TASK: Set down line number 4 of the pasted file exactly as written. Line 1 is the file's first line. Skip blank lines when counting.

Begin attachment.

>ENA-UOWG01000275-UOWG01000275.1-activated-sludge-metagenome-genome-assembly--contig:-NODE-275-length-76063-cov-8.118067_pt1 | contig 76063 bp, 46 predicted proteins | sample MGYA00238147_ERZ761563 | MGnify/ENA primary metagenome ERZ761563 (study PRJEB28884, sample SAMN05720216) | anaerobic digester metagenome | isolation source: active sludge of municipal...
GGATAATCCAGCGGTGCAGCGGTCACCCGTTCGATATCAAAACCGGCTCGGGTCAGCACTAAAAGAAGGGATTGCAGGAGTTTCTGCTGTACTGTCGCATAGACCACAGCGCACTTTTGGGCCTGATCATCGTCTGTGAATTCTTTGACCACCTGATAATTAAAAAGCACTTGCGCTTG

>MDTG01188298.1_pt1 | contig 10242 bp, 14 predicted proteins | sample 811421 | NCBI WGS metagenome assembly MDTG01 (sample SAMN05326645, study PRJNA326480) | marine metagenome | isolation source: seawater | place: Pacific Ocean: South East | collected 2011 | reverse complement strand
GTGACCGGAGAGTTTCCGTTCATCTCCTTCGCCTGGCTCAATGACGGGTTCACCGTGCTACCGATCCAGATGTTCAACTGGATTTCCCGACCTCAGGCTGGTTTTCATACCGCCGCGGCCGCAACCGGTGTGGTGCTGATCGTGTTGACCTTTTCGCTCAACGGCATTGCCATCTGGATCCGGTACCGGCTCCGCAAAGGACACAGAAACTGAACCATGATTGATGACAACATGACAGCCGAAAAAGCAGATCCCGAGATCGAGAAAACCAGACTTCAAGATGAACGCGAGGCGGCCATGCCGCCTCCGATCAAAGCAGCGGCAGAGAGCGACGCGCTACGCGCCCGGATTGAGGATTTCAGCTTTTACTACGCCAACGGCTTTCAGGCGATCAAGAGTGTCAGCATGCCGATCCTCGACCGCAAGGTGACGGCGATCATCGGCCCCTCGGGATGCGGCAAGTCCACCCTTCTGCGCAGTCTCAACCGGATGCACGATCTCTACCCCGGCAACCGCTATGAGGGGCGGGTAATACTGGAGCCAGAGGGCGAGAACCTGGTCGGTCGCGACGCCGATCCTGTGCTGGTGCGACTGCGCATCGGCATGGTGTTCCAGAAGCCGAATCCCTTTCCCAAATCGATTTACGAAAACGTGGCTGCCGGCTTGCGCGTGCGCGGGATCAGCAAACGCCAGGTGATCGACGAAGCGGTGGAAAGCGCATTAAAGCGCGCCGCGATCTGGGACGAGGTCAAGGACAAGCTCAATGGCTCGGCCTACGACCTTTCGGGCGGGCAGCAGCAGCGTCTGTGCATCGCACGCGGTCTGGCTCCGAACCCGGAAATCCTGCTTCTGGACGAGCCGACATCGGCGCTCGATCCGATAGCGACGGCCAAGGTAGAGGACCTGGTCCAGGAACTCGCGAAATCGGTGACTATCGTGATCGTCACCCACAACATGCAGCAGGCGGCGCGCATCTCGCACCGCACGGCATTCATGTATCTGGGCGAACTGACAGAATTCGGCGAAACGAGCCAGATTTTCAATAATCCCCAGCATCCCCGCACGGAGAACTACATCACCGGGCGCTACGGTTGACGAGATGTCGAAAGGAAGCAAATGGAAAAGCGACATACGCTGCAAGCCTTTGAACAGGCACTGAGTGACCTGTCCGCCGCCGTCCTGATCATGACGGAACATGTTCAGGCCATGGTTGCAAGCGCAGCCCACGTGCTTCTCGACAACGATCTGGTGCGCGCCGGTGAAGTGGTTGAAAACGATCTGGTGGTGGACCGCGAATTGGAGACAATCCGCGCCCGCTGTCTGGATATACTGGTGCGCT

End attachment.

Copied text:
GTGACCGGAGAGTTTCCGTTCATCTCCTTCGCCTGGCTCAATGACGGGTTCACCGTGCTACCGATCCAGATGTTCAACTGGATTTCCCGACCTCAGGCTGGTTTTCATACCGCCGCGGCCGCAACCGGTGTGGTGCTGATCGTGTTGACCTTTTCGCTCAACGGCATTGCCATCTGGATCCGGTACCGGCTCCGCAAAGGACACAGAAACTGAACCATGATTGATGACAACATGACAGCCGAAAAAGCAGATCCCGAGATCGAGAAAACCAGACTTCAAGATGAACGCGAGGCGGCCATGCCGCCTCCGATCAAAGCAGCGGCAGAGAGCGACGCGCTACGCGCCCGGATTGAGGATTTCAGCTTTTACTACGCCAACGGCTTTCAGGCGATCAAGAGTGTCAGCATGCCGATCCTCGACCGCAAGGTGACGGCGATCATCGGCCCCTCGGGATGCGGCAAGTCCACCCTTCTGCGCAGTCTCAACCGGATGCACGATCTCTACCCCGGCAACCGCTATGAGGGGCGGGTAATACTGGAGCCAGAGGGCGAGAACCTGGTCGGTCGCGACGCCGATCCTGTGCTGGTGCGACTGCGCATCGGCATGGTGTTCCAGAAGCCGAATCCCTTTCCCAAATCGATTTACGAAAACGTGGCTGCCGGCTTGCGCGTGCGCGGGATCAGCAAACGCCAGGTGATCGACGAAGCGGTGGAAAGCGCATTAAAGCGCGCCGCGATCTGGGACGAGGTCAAGGACAAGCTCAATGGCTCGGCCTACGACCTTTCGGGCGGGCAGCAGCAGCGTCTGTGCATCGCACGCGGTCTGGCTCCGAACCCGGAAATCCTGCTTCTGGACGAGCCGACATCGGCGCTCGATCCGATAGCGACGGCCAAGGTAGAGGACCTGGTCCAGGAACTCGCGAAATCGGTGACTATCGTGATCGTCACCCACAACATGCAGCAGGCGGCGCGCATCTCGCACCGCACGGCATTCATGTATCTGGGCGAACTGACAGAATTCGGCGAAACGAGCCAGATTTTCAATAATCCCCAGCATCCCCGCACGGAGAACTACATCACCGGGCGCTACGGTTGACGAGATGTCGAAAGGAAGCAAATGGAAAAGCGACATACGCTGCAAGCCTTTGAACAGGCACTGAGTGACCTGTCCGCCGCCGTCCTGATCATGACGGAACATGTTCAGGCCATGGTTGCAAGCGCAGCCCACGTGCTTCTCGACAACGATCTGGTGCGCGCCGGTGAAGTGGTTGAAAACGATCTGGTGGTGGACCGCGAATTGGAGACAATCCGCGCCCGCTGTCTGGATATACTGGTGCGCT